NICE! Spell check ftw.
"US governemtn fines Intel subsidiary over crypto exports"
The US Government has imposed a $750,000 fine on an Intel subsidiary for exporting encryption to China, Russia, Israel and other countries Wind River Systems was fined for exporting products that incorporated encryption to foreign governments and to organisations on the US government restricted list. The controversial move …
It is pretty easy to see that the Intel AES instructions do implement the AES maths correctly, so part 1 of the tin-foil equation seems to be settled.
However, that aspect the truly paranoid would want to know is part 2 - is there an undocumented method to recover previous keys (or parts of keys) used by said AES instructions? You know, something that windows, flashplayer, or similar closed source software might just run and report as a footnote to some other data dump...
The intel CPUs are fabbed in Kiryat Gat in Israel, so are Intel fined for exporting CPUs to Israel that were made in Israel ?
Stranger things have happened - we were once refused export permission for a bit of kit from the US to the UK because it contained an ARM processor
(The harder question is "how do we guarantee the real CPU isn't doing this too?" - and it really is a hard question.)
I'm beginning to think the Federal Government is on the tail end of the local cities concept of "fines are a revenue stream". This, I guess, would be "trickle up"? I'm just reading more and more where companies (and not just tech) are getting fined and the fines are going up.
It's not hard. When we sell stuff that has an element of strong encryption (usually carrier grade servers and network equipment), to dodgy places, we fill in the proper paperwork and apply for a network licence. Then we wait a long time. Bloody annoying (has put us as risk of LDs, even when we've applied in good time), but not hard.
As for China and Russia, I can't belief the US has sleepwalked into this when they've effectively been conducting large scale cyber warfare. Alas, I think I smell stale horseshit, but the stable door has been open for a long time.
So the Russians and Chinese are too dumb to write their own crypto and wouldn't be able to keep secrets from Uncle Sam if they didn't buy Intel's off the shelf stuff - while at the same time being super cyber-ninjas (and cossacks?) who can break into any US government or corporate system unless we give the NSA more powers to protect us?
Their devices were designed in the United States of America. Will BIS start going after them, too?
This is pressure from the spooks.
BIS to revoke Apple and Google's crypto export licenses. You read it here first, people!
The spooks are pretty pissed off with those two right now - and they don't care about job losses.
I don't see why they couldn't create a graphical interpretation of the software and claim it's art that is exportable under freedom of expression. That way you only need some sort of quasi compiler that a bitmap into software which isn't a "weapon". I know, it's just a spin on Phil Zimmermann's printing the PGP source code as a book but twisted for the QR code generation.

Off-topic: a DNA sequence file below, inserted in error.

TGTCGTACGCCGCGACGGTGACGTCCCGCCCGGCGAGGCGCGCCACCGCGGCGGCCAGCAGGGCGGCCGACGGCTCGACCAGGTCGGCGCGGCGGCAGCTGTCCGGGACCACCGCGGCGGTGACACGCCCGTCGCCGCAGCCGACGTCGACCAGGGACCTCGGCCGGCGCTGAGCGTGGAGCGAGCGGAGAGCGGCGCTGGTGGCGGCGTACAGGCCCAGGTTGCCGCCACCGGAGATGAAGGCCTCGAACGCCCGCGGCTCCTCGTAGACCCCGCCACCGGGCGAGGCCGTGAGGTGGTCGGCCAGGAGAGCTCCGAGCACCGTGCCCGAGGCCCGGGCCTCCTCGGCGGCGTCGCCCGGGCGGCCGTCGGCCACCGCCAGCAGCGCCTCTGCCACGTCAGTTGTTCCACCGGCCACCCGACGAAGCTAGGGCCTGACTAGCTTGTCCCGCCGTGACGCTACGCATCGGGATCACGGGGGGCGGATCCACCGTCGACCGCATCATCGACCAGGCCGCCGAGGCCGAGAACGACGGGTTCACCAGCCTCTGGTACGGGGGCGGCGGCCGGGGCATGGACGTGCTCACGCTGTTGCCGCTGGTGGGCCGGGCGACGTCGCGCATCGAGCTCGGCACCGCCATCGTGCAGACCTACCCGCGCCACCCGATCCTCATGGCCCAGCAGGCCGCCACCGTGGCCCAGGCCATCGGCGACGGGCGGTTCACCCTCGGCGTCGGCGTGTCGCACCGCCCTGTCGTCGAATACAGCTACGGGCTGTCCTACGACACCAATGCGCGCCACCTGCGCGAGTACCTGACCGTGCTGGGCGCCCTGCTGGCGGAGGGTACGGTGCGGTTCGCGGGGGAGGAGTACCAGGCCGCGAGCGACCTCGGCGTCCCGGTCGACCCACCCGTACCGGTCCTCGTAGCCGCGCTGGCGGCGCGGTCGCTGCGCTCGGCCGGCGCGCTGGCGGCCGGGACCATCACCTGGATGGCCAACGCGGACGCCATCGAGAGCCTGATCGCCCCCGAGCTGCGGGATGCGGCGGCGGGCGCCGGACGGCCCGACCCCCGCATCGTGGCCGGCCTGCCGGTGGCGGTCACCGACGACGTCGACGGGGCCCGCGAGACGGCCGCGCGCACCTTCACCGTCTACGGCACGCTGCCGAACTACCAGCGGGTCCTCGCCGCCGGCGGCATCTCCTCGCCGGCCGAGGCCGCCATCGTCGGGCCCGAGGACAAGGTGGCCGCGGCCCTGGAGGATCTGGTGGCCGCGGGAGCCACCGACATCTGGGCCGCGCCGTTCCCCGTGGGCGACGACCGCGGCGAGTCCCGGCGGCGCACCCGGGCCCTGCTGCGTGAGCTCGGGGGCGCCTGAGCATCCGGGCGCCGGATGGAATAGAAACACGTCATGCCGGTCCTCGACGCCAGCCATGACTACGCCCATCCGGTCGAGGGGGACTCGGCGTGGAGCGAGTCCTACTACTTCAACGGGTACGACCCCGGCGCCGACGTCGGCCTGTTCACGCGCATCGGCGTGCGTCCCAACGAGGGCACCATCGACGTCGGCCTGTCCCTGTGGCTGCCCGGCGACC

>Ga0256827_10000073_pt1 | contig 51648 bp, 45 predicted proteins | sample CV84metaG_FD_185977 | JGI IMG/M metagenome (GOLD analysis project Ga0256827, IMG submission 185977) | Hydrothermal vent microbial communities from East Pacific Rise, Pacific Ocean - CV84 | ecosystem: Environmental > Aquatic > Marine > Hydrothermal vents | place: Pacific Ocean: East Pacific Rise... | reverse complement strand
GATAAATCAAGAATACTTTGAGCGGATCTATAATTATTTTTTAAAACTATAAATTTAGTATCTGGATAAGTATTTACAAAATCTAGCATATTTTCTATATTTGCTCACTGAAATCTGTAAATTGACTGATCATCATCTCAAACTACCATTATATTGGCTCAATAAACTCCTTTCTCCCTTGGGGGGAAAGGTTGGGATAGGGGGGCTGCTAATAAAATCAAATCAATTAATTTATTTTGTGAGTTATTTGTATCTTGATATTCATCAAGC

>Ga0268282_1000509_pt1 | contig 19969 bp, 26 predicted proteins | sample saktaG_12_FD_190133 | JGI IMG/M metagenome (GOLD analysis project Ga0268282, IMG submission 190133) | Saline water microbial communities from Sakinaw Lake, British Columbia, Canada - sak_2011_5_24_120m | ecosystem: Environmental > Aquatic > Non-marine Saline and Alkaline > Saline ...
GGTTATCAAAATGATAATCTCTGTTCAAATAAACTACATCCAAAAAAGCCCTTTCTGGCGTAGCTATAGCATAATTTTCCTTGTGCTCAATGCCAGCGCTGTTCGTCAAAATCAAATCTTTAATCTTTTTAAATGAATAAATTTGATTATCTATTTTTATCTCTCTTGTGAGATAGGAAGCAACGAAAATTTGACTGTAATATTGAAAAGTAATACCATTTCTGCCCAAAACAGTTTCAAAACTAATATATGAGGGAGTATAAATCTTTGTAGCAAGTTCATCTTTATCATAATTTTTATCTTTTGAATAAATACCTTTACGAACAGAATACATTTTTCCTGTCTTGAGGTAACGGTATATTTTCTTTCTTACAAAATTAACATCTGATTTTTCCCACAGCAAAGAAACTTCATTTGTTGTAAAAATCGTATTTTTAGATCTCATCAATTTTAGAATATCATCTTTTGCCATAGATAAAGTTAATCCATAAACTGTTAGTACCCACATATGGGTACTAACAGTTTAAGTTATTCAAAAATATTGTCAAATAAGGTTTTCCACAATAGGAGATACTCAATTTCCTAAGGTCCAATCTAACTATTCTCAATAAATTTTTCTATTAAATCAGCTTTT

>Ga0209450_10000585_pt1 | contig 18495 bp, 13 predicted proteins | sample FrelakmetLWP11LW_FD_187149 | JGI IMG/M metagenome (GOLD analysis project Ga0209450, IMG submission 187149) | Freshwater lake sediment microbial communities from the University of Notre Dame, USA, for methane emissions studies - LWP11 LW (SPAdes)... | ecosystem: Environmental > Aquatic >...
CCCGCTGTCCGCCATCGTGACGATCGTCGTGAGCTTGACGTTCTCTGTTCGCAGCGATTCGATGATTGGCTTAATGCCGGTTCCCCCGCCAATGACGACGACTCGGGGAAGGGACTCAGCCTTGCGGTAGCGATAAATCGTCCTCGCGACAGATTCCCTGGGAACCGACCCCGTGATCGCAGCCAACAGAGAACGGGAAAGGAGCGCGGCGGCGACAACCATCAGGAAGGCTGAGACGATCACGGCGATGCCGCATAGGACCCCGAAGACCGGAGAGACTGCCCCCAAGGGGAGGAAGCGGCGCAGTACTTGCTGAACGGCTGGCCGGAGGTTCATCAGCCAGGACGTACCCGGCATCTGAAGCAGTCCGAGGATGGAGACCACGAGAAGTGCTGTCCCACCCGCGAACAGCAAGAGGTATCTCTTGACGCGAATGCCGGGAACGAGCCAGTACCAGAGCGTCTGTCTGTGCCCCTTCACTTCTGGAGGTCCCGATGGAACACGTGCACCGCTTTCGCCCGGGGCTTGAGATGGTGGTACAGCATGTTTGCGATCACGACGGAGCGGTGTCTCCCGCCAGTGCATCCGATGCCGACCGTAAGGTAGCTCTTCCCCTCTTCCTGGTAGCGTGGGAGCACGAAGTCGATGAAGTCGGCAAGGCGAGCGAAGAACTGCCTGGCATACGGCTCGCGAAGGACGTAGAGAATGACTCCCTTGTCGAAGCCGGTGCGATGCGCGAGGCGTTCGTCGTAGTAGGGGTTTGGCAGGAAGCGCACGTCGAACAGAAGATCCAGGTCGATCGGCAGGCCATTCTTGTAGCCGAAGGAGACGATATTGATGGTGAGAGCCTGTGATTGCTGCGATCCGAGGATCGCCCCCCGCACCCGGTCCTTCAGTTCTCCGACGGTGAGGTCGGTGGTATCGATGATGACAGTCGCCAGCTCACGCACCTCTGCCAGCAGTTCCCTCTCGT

Exactly. Faced with SCO Unix missing libcrypt back in 19 something or other, I simply obtained the berkeley unix source, compiled it, debugged it and installed it.
The algorithm is not the secret, after alll.
Neither really is the implementation.
Given the algo it's what - a days work to write an encrypt/decrypt routine?
1. I thought this BS ended like a decade ago.
Nope. Export restrictions were relaxed, not eliminated. You still can't sell to the "enemy" states, and you still need an export license, in both the US and the UK. I've been through the process.
Fortunately, once you have the licenses, renewals are generally easy, provided nothing significant has changed in how the crypto tech is used in the product. (We've added new TLS ciphersuites and had our renewals rubber-stamped, for example.)
Suddenly the US government is all against encryption. Now they've been caught (like deer in the high beams) (and implicating the rest of the Famous Five -and by extension- every other government raping everyone's privacy like it ain't no thang) it's damage limitation time.
I have a message from the proletariat...who the fuck do you think you are to legislate yourselves the right to read my private fucking emails? Fuck you; the horse you rode in on; and the entire legislative apparatus that gives you the tissue-thin excuse to empower yourselves by raping information.
According to the article, the company was fined for failing to apply for a licence. For all we know, a licence may well have been granted if the company had bothered to apply for it. It sounds to me as though this isn't the US wanting to stop exporting crypto, it's the US wanting to make sure that it knows what crypto companies are exporting, and has the opportunity to stop it if necessary.
The point of the article is that the handling has changed from a slapped wrist if you made an after-the-fact revalation to a penalty. This raises a number of questions which have relevance due to the nature of the items in question.
Are all businesses now being fined for exporting without a license and admitting it later?
Are all other fines in line with the level of this one?
Does the treatment match any documented process to handle companies which export with no license?
They're not clueless at all. They're assigning penalties based on someone's failure to jump through the hoops (ie, get an export license). That's precisely what they're employed to do.
And while Joan Daemen and Vincent Rijmen are indeed Belgian, they submitted Rijndael to the AES competition. You could say it was "imported", but that's rather a strained claim. And it has nothing to do with US export licensing in any case.
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